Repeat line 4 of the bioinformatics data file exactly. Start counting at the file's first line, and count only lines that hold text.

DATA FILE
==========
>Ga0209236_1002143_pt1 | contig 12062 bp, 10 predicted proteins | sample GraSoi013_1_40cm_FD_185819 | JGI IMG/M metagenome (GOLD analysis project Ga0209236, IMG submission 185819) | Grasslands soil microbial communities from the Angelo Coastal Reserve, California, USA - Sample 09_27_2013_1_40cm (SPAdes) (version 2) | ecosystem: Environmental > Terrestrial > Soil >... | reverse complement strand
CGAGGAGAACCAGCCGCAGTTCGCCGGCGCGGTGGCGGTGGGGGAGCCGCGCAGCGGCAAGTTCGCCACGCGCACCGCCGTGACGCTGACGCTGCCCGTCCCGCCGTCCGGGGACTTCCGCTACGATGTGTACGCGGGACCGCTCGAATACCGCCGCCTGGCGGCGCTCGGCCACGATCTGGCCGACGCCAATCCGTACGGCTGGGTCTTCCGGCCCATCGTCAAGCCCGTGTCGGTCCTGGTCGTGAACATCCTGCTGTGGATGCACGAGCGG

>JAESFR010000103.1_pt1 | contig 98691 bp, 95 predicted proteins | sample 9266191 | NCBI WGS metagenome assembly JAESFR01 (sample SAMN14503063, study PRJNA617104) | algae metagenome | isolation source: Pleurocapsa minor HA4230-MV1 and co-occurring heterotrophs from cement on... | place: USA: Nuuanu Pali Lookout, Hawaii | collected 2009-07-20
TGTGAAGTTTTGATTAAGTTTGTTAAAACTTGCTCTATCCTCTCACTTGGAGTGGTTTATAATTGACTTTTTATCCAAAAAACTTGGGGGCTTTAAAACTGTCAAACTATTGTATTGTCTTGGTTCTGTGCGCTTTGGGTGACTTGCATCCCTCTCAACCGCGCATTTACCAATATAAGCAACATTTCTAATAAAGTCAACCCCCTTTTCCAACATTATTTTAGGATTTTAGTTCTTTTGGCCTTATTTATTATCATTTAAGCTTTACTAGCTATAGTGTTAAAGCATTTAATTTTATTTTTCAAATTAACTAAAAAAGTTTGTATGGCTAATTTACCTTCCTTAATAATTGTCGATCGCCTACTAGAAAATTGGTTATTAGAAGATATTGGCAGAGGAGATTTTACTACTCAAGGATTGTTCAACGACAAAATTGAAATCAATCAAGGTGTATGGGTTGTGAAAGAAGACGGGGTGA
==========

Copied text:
TGTGAAGTTTTGATTAAGTTTGTTAAAACTTGCTCTATCCTCTCACTTGGAGTGGTTTATAATTGACTTTTTATCCAAAAAACTTGGGGGCTTTAAAACTGTCAAACTATTGTATTGTCTTGGTTCTGTGCGCTTTGGGTGACTTGCATCCCTCTCAACCGCGCATTTACCAATATAAGCAACATTTCTAATAAAGTCAACCCCCTTTTCCAACATTATTTTAGGATTTTAGTTCTTTTGGCCTTATTTATTATCATTTAAGCTTTACTAGCTATAGTGTTAAAGCATTTAATTTTATTTTTCAAATTAACTAAAAAAGTTTGTATGGCTAATTTACCTTCCTTAATAATTGTCGATCGCCTACTAGAAAATTGGTTATTAGAAGATATTGGCAGAGGAGATTTTACTACTCAAGGATTGTTCAACGACAAAATTGAAATCAATCAAGGTGTATGGGTTGTGAAAGAAGACGGGGTGA